I thank the committee for inviting safefood Ireland here today. The Chairman has already introduced everyone, but I would add that Mr. Paul Gibbons is an environmental health officer in the Border area so he may be able to answer some of the questions with a first-hand perspective.
Our opening statement deals with the potential implications for safefood, the food safety promotion board, from Brexit. safefood, one of six implementation bodies set up under the Good Friday Agreement, is a food safety promotion agency, and as such, has no food regulatory role nor involvement in mitigation of the potential implications and consequences to the efficient and effective post-Brexit operation of the food control framework on this island.
Its mandate covers both Northern Ireland and the Republic of Ireland and, accordingly, we must operate in two jurisdictions that may have two different legislative frameworks post-Brexit for various aspects that may impact the effective operation of food safety and nutrition promotion. These frameworks include food law, public health, employment law, taxation, pension law, data protection law, human rights, freedom of information and controls on movement of people, goods, services and capital, the four freedoms of the single market. It is expected that the political, legislative and operational consequences of Brexit for safefood will only become apparent towards the completion of the withdrawal agreement and-or transition period. safefood has identified potential Brexit issues that may have implications for both its legislative mandate and the framework within which it operates, and general operational processes which I will outline here.
The Border will represent a barrier to safefood's effective working. There has been much commentary and speculation as to the effects of Brexit in regard to the 1998 Good Friday Agreement, and the potential significant risk to both community cohesion in Northern Ireland, and the cross-Border and North-South dimensions of the ongoing peace and reconciliation process. The Good Friday Agreement is an international agreement registered with the UN, with Ireland and the UK acting as co-guarantors, and is financially supported by the EU. For all parties, the avoidance of a hard border on the island of Ireland is a key priority.
One of the most valuable outcomes of the EU cross-border programmes has been the facilitation of multi-level cross-Border networks where partnership working has effected a real change in culture for civil society organisations.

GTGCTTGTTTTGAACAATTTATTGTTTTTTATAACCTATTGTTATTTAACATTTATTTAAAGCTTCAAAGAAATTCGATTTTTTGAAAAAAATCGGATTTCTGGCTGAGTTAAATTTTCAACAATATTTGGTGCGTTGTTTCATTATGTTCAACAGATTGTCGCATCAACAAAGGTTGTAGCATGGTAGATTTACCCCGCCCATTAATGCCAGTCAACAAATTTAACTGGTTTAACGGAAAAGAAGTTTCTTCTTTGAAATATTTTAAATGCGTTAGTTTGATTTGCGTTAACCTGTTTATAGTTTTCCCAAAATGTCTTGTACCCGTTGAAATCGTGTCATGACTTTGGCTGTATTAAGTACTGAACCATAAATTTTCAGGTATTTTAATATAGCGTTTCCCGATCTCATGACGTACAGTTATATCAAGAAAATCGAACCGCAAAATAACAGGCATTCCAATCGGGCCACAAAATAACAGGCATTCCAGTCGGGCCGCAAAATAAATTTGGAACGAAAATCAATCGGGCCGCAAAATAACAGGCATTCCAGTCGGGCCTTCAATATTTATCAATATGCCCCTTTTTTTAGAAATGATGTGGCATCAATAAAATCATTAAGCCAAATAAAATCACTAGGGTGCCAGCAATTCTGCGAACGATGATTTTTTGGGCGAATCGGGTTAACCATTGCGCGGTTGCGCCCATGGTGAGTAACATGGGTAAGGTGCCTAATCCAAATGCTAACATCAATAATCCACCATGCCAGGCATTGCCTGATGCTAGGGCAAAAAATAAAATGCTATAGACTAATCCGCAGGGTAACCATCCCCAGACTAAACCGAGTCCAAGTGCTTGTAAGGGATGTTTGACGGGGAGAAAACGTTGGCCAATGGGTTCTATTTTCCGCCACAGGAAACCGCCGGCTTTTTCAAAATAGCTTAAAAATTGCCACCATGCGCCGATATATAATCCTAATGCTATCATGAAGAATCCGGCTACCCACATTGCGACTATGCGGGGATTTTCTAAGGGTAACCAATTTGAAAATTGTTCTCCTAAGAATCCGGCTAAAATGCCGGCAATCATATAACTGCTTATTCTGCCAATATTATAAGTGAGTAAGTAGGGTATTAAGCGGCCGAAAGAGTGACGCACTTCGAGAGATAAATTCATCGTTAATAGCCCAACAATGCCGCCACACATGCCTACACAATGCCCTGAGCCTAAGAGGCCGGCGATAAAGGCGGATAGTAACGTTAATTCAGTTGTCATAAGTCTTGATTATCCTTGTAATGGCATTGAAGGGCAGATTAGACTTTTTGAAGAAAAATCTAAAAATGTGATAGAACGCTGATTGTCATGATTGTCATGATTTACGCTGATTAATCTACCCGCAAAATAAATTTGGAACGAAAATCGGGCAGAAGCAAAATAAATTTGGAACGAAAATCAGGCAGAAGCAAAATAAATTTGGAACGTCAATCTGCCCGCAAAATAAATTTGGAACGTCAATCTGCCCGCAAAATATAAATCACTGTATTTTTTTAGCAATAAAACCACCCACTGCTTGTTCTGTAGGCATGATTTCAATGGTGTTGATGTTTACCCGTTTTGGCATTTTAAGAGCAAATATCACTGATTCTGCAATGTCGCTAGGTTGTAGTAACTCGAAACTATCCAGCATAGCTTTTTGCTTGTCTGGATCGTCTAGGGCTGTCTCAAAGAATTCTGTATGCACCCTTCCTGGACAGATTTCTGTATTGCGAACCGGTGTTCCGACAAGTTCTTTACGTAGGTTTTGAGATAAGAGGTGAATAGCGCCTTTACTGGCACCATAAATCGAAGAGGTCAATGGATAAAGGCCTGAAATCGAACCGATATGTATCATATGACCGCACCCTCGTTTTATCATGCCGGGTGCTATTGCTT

safefood has operated in both jurisdictions for over 18 years, running programmes of food safety and public health nutrition promotional activity for both consumers, food producers, regulators, public health professionals, scientists and academics. It has not only focused on enhancing knowledge and encouraging positive behaviour change, but also developing cross-Border working, partnership and collaboration. The possibility of a hard border or barrier will make the achievement of our objectives far more challenging in terms of encouraging and fostering multidisciplinary and multisectoral collaboration. For safefood, a hard border will actively discourage partnership, joint working, be a barrier for those who wish and choose to collaborate, and a reason for those who do not value North-South co-operation to obstruct meaningful work and mutual benefit.
In the absence of any legislative changes, safefood would still continue to function, however the costs of North-South working and co-operation would increase as a result of the likely emergence of new practical and policy impediments to meaningful collaboration, and the necessity for two different strategic and tactical approaches to public health promotional activity, North and South.
I refer to the general North-South partnership working and potential implications for safefood. Common EU legislation, policies, guidelines and approaches have supported safefood’s ability to deliver its remit and functions of promoting food safety and healthy eating across the island of Ireland. Promoting North-South co-operation, which is an inherent part of our work, may be adversely affected once Brexit is complete and certainly the introduction of a hard border will be seen as a major obstacle to joint working. It will be far more difficult to initiate and sustain effective North-South working relationships.